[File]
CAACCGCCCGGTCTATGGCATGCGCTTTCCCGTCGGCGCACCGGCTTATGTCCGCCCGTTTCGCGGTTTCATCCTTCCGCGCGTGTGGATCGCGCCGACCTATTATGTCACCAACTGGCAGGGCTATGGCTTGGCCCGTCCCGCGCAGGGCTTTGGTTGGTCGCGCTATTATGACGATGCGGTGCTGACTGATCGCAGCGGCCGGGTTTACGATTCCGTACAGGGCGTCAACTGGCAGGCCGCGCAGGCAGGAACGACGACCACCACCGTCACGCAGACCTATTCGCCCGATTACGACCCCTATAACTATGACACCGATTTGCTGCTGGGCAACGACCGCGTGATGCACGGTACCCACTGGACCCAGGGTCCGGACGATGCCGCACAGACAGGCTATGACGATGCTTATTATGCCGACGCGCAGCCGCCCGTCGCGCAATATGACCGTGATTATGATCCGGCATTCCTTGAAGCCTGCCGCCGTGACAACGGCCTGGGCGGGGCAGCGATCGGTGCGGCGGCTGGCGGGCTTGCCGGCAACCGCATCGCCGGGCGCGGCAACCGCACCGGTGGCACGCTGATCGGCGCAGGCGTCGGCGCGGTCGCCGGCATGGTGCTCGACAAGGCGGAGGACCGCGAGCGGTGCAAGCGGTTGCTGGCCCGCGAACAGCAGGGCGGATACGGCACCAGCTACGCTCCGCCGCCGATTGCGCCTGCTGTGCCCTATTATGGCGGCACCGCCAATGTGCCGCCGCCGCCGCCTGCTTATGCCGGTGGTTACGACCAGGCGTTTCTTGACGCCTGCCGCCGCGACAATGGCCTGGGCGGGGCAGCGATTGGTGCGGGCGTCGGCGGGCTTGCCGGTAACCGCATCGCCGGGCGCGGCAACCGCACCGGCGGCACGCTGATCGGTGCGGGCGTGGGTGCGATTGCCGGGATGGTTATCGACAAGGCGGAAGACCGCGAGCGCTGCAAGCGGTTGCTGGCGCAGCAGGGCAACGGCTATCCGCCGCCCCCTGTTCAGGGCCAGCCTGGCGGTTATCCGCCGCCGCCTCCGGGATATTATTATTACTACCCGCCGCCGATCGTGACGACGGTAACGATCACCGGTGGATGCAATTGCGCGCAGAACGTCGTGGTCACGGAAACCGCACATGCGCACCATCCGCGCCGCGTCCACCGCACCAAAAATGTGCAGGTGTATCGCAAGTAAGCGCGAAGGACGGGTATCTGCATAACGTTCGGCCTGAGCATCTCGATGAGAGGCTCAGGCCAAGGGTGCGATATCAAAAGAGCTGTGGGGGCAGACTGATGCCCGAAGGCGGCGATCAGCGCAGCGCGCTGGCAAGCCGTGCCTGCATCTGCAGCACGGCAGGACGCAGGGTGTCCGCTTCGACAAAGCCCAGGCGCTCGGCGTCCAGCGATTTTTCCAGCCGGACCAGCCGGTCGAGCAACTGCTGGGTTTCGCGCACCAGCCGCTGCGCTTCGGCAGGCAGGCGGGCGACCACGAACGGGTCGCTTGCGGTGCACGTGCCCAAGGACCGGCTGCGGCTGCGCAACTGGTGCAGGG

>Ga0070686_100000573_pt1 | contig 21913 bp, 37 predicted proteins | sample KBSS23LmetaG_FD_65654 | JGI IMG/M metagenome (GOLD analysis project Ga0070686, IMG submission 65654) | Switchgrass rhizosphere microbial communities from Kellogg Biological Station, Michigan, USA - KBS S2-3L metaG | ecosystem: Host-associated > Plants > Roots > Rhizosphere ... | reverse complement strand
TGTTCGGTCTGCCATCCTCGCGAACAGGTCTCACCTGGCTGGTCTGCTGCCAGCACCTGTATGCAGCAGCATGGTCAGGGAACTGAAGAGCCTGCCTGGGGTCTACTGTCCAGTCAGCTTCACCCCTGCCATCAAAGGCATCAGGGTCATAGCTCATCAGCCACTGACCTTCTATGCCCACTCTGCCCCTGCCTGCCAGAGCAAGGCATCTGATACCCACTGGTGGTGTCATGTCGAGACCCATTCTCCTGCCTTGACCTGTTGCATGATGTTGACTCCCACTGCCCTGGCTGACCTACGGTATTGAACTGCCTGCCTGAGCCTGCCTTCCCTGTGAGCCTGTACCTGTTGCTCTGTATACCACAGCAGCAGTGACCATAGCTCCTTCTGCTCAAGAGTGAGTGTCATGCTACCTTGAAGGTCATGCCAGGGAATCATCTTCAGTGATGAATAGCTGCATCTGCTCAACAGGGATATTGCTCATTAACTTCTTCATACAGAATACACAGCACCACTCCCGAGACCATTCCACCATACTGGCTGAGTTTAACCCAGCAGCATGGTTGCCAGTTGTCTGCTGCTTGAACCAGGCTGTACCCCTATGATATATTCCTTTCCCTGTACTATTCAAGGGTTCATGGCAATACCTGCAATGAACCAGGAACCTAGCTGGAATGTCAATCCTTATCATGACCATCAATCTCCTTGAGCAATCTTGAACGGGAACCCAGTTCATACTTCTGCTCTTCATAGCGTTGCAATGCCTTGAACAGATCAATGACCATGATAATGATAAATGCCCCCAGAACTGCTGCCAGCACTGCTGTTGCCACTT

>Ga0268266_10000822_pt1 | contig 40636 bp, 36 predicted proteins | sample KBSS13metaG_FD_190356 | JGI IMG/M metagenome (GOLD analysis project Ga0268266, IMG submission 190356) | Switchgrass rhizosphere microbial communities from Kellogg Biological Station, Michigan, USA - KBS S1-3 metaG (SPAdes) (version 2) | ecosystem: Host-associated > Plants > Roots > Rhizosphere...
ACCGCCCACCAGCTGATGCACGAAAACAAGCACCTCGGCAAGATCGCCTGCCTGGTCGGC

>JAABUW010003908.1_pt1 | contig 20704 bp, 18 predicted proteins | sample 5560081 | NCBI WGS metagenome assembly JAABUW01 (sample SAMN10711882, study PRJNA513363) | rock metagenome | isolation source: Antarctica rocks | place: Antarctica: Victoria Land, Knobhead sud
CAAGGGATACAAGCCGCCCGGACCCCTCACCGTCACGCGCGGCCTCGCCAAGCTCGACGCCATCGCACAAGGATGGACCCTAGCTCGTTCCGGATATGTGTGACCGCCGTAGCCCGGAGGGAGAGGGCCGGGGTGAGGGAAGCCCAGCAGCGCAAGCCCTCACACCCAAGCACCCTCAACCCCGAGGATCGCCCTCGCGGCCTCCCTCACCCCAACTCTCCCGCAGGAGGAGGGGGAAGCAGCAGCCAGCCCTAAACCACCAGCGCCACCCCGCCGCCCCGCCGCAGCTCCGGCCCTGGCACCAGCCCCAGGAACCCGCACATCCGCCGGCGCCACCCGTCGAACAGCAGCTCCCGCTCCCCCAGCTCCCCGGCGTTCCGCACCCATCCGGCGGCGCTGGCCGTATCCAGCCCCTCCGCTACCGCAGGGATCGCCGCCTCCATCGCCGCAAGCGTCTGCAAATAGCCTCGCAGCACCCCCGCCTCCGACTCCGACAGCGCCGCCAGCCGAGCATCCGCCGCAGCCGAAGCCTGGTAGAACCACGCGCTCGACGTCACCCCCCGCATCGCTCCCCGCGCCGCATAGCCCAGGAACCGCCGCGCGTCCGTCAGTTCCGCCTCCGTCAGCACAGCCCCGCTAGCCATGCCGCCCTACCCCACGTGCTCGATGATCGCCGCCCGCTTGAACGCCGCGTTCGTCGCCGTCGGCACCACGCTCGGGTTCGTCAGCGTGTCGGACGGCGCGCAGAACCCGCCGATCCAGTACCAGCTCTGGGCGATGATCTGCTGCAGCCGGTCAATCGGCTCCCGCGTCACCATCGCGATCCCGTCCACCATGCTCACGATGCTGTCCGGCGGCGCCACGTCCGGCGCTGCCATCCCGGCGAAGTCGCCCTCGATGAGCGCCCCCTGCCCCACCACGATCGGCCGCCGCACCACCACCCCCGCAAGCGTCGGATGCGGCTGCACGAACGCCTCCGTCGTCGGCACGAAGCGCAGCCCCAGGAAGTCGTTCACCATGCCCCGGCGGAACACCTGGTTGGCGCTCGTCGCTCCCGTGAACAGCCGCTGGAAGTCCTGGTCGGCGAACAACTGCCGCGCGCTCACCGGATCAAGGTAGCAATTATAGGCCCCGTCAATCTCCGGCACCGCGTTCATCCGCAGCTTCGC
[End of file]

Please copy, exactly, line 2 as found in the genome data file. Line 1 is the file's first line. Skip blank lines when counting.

>Ga0070686_100000573_pt1 | contig 21913 bp, 37 predicted proteins | sample KBSS23LmetaG_FD_65654 | JGI IMG/M metagenome (GOLD analysis project Ga0070686, IMG submission 65654) | Switchgrass rhizosphere microbial communities from Kellogg Biological Station, Michigan, USA - KBS S2-3L metaG | ecosystem: Host-associated > Plants > Roots > Rhizosphere ... | reverse complement strand